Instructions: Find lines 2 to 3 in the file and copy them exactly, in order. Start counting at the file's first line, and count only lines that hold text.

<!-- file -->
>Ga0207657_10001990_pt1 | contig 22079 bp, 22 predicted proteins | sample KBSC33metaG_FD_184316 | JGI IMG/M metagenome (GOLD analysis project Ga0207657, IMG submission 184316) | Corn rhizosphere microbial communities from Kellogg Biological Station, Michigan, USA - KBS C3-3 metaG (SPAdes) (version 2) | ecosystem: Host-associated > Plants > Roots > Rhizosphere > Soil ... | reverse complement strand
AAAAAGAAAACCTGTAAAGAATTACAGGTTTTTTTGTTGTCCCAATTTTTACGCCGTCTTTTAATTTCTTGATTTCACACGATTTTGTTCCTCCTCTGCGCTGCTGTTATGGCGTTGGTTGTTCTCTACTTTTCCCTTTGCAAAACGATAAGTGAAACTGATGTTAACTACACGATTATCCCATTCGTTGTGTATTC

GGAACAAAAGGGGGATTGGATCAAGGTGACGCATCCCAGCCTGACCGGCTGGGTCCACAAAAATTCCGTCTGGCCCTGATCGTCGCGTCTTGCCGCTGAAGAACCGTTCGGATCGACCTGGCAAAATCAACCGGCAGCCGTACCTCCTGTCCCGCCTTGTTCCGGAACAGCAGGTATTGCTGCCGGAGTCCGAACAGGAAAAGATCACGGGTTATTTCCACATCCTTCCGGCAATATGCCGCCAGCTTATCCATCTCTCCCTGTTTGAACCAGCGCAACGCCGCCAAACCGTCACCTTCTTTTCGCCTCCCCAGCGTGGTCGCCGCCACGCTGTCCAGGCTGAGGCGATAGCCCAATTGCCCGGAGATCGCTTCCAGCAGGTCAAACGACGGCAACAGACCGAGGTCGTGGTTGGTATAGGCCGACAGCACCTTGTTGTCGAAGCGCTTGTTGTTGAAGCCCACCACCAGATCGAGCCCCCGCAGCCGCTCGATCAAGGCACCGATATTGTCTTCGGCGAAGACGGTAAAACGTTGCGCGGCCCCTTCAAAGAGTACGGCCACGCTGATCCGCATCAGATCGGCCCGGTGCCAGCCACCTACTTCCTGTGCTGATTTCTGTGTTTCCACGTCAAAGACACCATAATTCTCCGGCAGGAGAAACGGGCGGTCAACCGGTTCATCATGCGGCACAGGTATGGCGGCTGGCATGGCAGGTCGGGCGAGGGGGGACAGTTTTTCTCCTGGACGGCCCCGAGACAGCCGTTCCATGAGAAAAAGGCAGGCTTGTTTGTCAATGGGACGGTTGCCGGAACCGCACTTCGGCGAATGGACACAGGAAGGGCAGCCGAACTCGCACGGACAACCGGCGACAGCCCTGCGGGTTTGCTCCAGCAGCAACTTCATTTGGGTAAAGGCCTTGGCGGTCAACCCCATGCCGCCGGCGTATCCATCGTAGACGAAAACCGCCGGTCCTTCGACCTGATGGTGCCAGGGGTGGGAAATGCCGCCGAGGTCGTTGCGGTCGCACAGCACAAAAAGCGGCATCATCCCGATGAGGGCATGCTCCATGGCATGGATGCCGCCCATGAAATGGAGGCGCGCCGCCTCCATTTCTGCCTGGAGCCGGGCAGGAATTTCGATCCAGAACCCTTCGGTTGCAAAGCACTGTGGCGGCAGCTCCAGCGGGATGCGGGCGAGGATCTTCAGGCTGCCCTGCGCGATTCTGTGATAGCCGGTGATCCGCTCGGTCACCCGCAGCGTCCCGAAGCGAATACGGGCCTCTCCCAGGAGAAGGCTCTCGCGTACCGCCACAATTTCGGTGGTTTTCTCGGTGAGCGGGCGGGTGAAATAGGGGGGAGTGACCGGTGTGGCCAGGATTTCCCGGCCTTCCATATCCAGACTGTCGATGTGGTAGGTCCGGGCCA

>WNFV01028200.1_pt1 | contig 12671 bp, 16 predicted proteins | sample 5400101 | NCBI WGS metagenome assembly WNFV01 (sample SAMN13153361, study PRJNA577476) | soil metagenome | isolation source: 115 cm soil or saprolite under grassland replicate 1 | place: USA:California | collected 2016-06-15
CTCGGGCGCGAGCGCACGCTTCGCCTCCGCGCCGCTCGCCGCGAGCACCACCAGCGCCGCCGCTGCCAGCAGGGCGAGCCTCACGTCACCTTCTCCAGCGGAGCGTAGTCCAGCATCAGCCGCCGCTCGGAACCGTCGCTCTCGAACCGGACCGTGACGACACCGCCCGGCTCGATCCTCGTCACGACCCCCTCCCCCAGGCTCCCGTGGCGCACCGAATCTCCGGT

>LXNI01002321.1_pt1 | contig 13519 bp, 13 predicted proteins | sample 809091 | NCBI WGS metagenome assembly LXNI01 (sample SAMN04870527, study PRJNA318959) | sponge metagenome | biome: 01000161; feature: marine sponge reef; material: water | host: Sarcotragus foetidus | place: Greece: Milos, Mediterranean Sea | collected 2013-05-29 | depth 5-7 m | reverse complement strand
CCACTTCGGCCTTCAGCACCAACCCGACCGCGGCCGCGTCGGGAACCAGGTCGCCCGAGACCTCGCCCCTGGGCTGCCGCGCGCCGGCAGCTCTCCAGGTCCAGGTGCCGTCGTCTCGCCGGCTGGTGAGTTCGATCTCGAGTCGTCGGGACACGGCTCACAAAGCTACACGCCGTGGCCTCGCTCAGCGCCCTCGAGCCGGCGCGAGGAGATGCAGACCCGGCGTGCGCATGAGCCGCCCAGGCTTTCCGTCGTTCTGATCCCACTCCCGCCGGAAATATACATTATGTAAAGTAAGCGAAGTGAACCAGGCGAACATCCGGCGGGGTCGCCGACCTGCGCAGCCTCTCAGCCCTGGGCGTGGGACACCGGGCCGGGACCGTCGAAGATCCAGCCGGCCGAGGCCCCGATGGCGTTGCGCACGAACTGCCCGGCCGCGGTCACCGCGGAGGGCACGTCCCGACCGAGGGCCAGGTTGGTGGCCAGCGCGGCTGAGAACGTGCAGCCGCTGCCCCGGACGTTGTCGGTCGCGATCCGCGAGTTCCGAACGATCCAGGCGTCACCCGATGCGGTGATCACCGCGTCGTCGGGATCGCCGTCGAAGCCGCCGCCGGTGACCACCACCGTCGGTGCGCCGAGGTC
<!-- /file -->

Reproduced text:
AAAAAGAAAACCTGTAAAGAATTACAGGTTTTTTTGTTGTCCCAATTTTTACGCCGTCTTTTAATTTCTTGATTTCACACGATTTTGTTCCTCCTCTGCGCTGCTGTTATGGCGTTGGTTGTTCTCTACTTTTCCCTTTGCAAAACGATAAGTGAAACTGATGTTAACTACACGATTATCCCATTCGTTGTGTATTC

GGAACAAAAGGGGGATTGGATCAAGGTGACGCATCCCAGCCTGACCGGCTGGGTCCACAAAAATTCCGTCTGGCCCTGATCGTCGCGTCTTGCCGCTGAAGAACCGTTCGGATCGACCTGGCAAAATCAACCGGCAGCCGTACCTCCTGTCCCGCCTTGTTCCGGAACAGCAGGTATTGCTGCCGGAGTCCGAACAGGAAAAGATCACGGGTTATTTCCACATCCTTCCGGCAATATGCCGCCAGCTTATCCATCTCTCCCTGTTTGAACCAGCGCAACGCCGCCAAACCGTCACCTTCTTTTCGCCTCCCCAGCGTGGTCGCCGCCACGCTGTCCAGGCTGAGGCGATAGCCCAATTGCCCGGAGATCGCTTCCAGCAGGTCAAACGACGGCAACAGACCGAGGTCGTGGTTGGTATAGGCCGACAGCACCTTGTTGTCGAAGCGCTTGTTGTTGAAGCCCACCACCAGATCGAGCCCCCGCAGCCGCTCGATCAAGGCACCGATATTGTCTTCGGCGAAGACGGTAAAACGTTGCGCGGCCCCTTCAAAGAGTACGGCCACGCTGATCCGCATCAGATCGGCCCGGTGCCAGCCACCTACTTCCTGTGCTGATTTCTGTGTTTCCACGTCAAAGACACCATAATTCTCCGGCAGGAGAAACGGGCGGTCAACCGGTTCATCATGCGGCACAGGTATGGCGGCTGGCATGGCAGGTCGGGCGAGGGGGGACAGTTTTTCTCCTGGACGGCCCCGAGACAGCCGTTCCATGAGAAAAAGGCAGGCTTGTTTGTCAATGGGACGGTTGCCGGAACCGCACTTCGGCGAATGGACACAGGAAGGGCAGCCGAACTCGCACGGACAACCGGCGACAGCCCTGCGGGTTTGCTCCAGCAGCAACTTCATTTGGGTAAAGGCCTTGGCGGTCAACCCCATGCCGCCGGCGTATCCATCGTAGACGAAAACCGCCGGTCCTTCGACCTGATGGTGCCAGGGGTGGGAAATGCCGCCGAGGTCGTTGCGGTCGCACAGCACAAAAAGCGGCATCATCCCGATGAGGGCATGCTCCATGGCATGGATGCCGCCCATGAAATGGAGGCGCGCCGCCTCCATTTCTGCCTGGAGCCGGGCAGGAATTTCGATCCAGAACCCTTCGGTTGCAAAGCACTGTGGCGGCAGCTCCAGCGGGATGCGGGCGAGGATCTTCAGGCTGCCCTGCGCGATTCTGTGATAGCCGGTGATCCGCTCGGTCACCCGCAGCGTCCCGAAGCGAATACGGGCCTCTCCCAGGAGAAGGCTCTCGCGTACCGCCACAATTTCGGTGGTTTTCTCGGTGAGCGGGCGGGTGAAATAGGGGGGAGTGACCGGTGTGGCCAGGATTTCCCGGCCTTCCATATCCAGACTGTCGATGTGGTAGGTCCGGGCCA